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Surveillance for influenza and the viral aetiologies of influenza-like febrile illnesses in an urban slum in Dhaka, Bangladesh

Dhaka, Bangladesh


Acute respiratory infections (ARI) are a major cause of morbidity and mortality among children in the developing world. The epidemiology of specific respiratory viruses in the developing world is not well characterised; most existing data are hospital-based. In industrialised settings, respiratory viruses can be isolated in up to 48% of children with ALRI. RSV and parainfluenza viruses are the most frequently isolated pathogens in such children, followed by influenza and adenovirus.

Influenza is a global disease in which newly emergent virus strains from any part of the world can rapidly encircle the globe. In the absence of virologic and disease surveillance, an outbreak can remain undetected until it has already spread to distant regions; international surveillance is therefore essential to the timely identification of new antigenic variants of influenza and novel influenza subtypes with pandemic potential. Optimal annual vaccine formulation and the potential development of a vaccine against pandemic influenza depend upon global surveillance. Thus, a substantial need exists for the improvement of influenza surveillance in this region.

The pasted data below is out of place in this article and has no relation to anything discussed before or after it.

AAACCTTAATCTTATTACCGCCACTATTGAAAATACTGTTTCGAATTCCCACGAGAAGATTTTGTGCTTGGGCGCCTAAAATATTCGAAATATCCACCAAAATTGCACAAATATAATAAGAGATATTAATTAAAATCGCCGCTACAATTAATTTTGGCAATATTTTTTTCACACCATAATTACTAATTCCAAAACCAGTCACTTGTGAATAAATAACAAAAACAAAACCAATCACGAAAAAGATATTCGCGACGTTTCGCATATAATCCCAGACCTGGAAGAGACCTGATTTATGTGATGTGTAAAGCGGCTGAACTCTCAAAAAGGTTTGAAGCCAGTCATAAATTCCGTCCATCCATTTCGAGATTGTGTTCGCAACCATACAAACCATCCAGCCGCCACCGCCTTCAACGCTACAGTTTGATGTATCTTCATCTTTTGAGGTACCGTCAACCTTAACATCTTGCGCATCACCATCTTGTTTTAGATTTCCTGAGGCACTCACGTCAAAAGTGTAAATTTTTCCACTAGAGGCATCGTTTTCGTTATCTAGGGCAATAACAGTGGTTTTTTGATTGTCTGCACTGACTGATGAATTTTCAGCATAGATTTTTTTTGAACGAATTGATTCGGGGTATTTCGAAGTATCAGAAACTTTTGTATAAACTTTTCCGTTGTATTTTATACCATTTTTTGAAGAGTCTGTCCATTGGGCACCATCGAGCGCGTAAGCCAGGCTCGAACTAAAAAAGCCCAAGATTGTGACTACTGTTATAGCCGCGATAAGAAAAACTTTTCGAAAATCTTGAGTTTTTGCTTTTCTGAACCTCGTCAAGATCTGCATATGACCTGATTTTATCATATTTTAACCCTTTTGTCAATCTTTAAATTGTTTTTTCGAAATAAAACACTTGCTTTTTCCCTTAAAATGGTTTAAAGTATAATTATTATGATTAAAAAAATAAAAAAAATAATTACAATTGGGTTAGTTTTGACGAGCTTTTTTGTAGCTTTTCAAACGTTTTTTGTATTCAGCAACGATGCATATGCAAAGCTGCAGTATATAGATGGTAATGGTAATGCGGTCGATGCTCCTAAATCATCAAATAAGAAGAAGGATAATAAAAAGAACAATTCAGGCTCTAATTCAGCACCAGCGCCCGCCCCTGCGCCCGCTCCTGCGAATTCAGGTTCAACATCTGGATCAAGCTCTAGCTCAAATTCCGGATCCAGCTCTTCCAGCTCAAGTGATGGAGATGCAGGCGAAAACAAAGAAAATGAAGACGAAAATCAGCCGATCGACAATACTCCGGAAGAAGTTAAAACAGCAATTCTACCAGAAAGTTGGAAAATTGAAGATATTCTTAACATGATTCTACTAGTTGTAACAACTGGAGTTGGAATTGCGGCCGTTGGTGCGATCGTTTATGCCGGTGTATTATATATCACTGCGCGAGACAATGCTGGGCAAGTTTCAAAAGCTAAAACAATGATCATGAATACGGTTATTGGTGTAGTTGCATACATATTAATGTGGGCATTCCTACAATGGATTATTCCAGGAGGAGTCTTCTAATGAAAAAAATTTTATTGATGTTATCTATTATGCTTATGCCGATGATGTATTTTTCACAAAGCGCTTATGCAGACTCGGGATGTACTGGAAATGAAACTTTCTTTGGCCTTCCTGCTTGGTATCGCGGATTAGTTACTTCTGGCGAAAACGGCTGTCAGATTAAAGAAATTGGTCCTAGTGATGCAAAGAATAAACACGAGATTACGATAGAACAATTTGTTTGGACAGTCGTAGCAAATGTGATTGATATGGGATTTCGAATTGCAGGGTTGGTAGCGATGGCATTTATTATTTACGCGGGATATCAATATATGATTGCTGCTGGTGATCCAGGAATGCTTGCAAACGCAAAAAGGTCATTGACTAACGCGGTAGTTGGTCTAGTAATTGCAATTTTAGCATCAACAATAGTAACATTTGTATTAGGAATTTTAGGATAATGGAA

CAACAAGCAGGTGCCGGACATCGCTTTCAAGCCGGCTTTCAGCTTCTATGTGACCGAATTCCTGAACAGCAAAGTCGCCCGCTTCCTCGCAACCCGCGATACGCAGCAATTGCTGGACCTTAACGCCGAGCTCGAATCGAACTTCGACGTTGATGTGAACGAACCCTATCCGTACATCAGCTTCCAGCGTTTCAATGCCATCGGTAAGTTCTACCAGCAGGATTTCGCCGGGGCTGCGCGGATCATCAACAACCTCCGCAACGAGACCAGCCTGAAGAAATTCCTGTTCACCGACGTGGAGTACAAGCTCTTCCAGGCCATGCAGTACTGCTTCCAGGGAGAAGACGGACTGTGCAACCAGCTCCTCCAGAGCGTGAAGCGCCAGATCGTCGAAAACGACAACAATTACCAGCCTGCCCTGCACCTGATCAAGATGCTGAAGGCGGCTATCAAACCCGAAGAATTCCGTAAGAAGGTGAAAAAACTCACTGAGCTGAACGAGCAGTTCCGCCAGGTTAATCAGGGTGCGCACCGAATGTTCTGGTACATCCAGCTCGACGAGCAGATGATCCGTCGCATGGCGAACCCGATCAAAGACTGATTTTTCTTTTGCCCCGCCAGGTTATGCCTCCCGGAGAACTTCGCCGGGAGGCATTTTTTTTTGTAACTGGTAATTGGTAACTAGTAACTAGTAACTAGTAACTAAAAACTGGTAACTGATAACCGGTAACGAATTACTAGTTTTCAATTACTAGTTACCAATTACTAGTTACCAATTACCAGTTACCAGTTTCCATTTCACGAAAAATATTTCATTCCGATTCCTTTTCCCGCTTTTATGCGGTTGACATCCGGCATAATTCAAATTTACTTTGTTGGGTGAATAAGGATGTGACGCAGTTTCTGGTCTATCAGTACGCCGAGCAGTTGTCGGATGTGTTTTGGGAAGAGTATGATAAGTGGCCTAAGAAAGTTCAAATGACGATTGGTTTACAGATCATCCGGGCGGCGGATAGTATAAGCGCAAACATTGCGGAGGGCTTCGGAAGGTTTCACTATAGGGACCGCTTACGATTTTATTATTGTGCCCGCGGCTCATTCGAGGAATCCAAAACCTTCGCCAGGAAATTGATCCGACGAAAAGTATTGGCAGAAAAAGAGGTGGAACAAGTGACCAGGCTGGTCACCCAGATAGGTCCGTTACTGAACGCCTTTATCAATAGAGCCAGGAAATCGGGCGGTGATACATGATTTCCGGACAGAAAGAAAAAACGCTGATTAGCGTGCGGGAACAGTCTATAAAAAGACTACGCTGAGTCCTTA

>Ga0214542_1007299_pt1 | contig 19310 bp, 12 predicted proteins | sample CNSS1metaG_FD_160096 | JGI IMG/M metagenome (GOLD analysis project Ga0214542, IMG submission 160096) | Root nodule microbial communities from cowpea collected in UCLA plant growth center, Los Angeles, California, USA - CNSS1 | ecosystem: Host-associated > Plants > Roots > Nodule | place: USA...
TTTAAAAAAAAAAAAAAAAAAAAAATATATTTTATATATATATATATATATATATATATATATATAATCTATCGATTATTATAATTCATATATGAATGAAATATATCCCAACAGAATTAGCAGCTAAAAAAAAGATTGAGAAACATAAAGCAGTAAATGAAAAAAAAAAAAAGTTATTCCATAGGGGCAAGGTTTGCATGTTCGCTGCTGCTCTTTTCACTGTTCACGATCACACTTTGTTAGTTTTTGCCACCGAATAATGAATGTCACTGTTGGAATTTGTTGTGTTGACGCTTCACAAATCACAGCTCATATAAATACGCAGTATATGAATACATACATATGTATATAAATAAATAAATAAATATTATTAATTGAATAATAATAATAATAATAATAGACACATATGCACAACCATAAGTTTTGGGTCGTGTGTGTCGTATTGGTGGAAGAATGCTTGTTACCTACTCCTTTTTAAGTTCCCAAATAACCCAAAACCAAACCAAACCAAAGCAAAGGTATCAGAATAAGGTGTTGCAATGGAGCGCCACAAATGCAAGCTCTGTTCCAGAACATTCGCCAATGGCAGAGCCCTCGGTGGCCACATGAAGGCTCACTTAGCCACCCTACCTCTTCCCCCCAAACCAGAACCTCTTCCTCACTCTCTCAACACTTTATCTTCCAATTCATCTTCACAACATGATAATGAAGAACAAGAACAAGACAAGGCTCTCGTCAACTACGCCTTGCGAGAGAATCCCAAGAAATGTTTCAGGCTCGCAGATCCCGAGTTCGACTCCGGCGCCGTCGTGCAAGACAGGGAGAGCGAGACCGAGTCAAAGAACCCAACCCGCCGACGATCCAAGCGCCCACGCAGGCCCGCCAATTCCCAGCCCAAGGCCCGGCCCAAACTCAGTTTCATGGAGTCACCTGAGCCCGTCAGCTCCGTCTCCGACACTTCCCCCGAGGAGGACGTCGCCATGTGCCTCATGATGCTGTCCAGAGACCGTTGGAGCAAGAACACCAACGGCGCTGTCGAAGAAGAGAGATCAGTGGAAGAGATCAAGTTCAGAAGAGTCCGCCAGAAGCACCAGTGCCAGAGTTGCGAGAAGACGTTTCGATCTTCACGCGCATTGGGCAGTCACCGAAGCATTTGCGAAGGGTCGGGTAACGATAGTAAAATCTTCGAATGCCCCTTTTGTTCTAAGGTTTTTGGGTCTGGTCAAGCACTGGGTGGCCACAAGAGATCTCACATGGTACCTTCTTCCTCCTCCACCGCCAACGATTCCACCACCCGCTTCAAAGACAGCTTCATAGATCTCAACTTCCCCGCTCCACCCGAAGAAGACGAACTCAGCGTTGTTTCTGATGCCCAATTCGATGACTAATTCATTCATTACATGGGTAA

To date, no community-based general etiological study of acute respiratory disease, specifically pneumonia, has been conducted in Bangladesh.

The purpose of this study is to determine the epidemiology of influenza and other respiratory viruses among all age groups in this population, including their seasonality, the proportion of pneumonia attributable to respiratory viruses, and the clinical characteristics of respiratory viral infection. Surveillance for influenza in overcrowded urban populations is essential for designing effective vaccines and for global influenza pandemic preparedness efforts.

This study complements ongoing surveillance for determining the bacterial aetiologies of febrile and respiratory diseases, including typhoid fever and invasive pneumococcal diseases, among children and adults in this population.


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